A tale of Eastern –European intrigue was played out at a special sitting of Mullingar District Court this week involving sex, drugs and violence.
The trial revolved around an assault on Jaroslav Jankovskij that took place in his home at 47 Ardleigh Crescent before midnight on June 9 last year.
The accused, fellow Lithuanian Marius Buividacius was found guilty of the assault which saw Mr Jankovskij receive “extensive injuries” to his face, including cuts and bruises.
When Garda Joan O’Reilly attended at Mullingar Hospital to take photographs, she it was hard to communicate with the victim who couldn’t speak much because of bruising around his mouth.
Detective Garda Eugene Dunne described to the court photographs which showed blood on the floor, the couch, on a door and wall.
Mr Jankovskij told the court that he had fallen asleep on the couch after drinking with his friend while watching TV. He was awoken by noise and found people surrounding him. He gave evidence of how the accused had struck him and then he couldn’t remember any more.
He recognised the accused because he was known to him. He had bought drugs, grass from Mr Buividacius on several occasions, he said and he was sure it was him. He suggested that the assault may have been motivated by a drugs debt. The accused had phoned him about money he owed but he insisted there was no debt.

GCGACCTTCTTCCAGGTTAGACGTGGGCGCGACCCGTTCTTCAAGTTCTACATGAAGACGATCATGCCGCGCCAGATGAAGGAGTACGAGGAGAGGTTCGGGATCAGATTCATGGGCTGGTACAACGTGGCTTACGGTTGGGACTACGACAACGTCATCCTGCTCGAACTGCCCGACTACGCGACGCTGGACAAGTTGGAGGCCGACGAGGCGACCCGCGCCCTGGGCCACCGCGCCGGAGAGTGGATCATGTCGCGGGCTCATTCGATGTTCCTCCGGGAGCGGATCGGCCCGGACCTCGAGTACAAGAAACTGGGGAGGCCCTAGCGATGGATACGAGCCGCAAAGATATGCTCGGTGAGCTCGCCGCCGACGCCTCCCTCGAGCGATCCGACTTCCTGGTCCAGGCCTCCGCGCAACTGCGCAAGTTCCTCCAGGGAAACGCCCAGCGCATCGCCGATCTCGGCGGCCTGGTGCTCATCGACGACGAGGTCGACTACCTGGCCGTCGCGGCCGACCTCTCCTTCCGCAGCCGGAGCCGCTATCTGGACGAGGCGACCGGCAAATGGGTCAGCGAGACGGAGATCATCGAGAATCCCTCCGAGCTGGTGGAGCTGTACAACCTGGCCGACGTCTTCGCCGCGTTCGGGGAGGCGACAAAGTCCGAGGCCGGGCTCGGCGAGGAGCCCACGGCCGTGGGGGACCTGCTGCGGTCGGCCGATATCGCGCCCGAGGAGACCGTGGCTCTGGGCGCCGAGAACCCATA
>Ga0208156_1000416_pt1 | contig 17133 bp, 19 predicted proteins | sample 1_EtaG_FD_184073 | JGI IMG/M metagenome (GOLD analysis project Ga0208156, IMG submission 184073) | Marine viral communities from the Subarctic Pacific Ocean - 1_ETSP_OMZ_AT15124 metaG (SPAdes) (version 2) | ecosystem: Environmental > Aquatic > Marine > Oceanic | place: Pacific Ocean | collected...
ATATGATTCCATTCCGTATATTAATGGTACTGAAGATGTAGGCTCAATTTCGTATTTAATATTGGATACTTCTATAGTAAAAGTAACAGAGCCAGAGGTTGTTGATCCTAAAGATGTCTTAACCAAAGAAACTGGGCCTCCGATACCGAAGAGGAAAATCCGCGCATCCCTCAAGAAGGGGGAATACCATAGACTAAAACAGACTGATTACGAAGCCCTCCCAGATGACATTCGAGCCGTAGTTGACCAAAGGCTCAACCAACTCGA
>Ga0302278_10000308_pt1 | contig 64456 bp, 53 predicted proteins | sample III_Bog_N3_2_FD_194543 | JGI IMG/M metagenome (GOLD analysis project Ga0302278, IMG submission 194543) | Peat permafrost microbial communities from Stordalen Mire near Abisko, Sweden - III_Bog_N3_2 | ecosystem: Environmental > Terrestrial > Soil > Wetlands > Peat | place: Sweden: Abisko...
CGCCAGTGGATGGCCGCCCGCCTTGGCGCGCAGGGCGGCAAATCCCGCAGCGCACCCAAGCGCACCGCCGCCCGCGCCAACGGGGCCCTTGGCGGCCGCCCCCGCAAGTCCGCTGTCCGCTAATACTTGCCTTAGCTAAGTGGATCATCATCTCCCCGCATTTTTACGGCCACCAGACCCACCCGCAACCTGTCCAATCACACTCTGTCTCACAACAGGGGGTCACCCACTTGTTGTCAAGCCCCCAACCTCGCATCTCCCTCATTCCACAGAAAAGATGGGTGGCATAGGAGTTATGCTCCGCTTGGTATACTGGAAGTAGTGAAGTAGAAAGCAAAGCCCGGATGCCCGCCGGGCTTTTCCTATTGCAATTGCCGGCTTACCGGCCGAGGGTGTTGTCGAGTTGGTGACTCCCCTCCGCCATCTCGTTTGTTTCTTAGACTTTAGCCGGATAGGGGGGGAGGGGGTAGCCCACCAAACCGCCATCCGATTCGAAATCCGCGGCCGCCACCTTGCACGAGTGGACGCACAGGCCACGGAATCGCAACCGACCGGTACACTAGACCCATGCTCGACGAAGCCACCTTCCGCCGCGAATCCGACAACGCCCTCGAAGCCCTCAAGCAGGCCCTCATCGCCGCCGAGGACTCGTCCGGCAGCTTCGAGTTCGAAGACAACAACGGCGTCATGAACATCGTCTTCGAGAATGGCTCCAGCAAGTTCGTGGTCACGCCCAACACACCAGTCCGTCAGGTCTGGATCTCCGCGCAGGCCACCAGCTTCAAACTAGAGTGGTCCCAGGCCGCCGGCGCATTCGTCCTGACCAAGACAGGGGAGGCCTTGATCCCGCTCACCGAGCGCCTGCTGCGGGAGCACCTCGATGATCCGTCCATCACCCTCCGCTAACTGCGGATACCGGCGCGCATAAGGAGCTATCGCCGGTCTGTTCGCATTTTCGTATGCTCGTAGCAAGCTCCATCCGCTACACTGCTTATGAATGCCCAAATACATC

Garda Michael Daniels gave evidence of attending the scene and told the court he had recovered what might have been a weapon. He also described an informal ID parade which took place at the Harbour Place Shopping Centre during which the injured party recognised the accused as the person who had assaulted him.
Ms Patricia Cronin said her client disputed that he had been in the area at all because he had been staying with his lover while his wife was on holiday in Lithuania. He had not told the Gardaí during his initial questioning because he did not want his wife to find out.
In the event, she did find out and the marriage broke up.
She also questioned the injured party’s credibility saying that he had sent a text to the accused demanding a payment of €10,000 or he would go to prison. Mr Jankovskij admitted he had sent the text but maintained he understood it was normal to try to settle disputes before they went to court. He said he was also unable to work after the assault.
The whole case was built on an opportunity to make money, she told the court.
Ms Deimainte Bjuzinaite, the accused’s lover gave evidence to the court that he had been at home with her all evening. However she was unable to account for a period of time while she was in the shower.
At the time of the offence, she had known the accused for less than a month. They had met on May 14 she said and the affair began the same night. While his wife was away he spent every night with her at her sister’s home.
Judge John Lindsay said that he did not find the alibi witnesses credible and that the injured party was “much more convincing than the defendant.”
He said that Mr Jankovskij had suffered “a brutal beating.”
He sentenced the accused to six months imprisonment which he suspended for twelve months and ordered him to pay a fine of €1,000.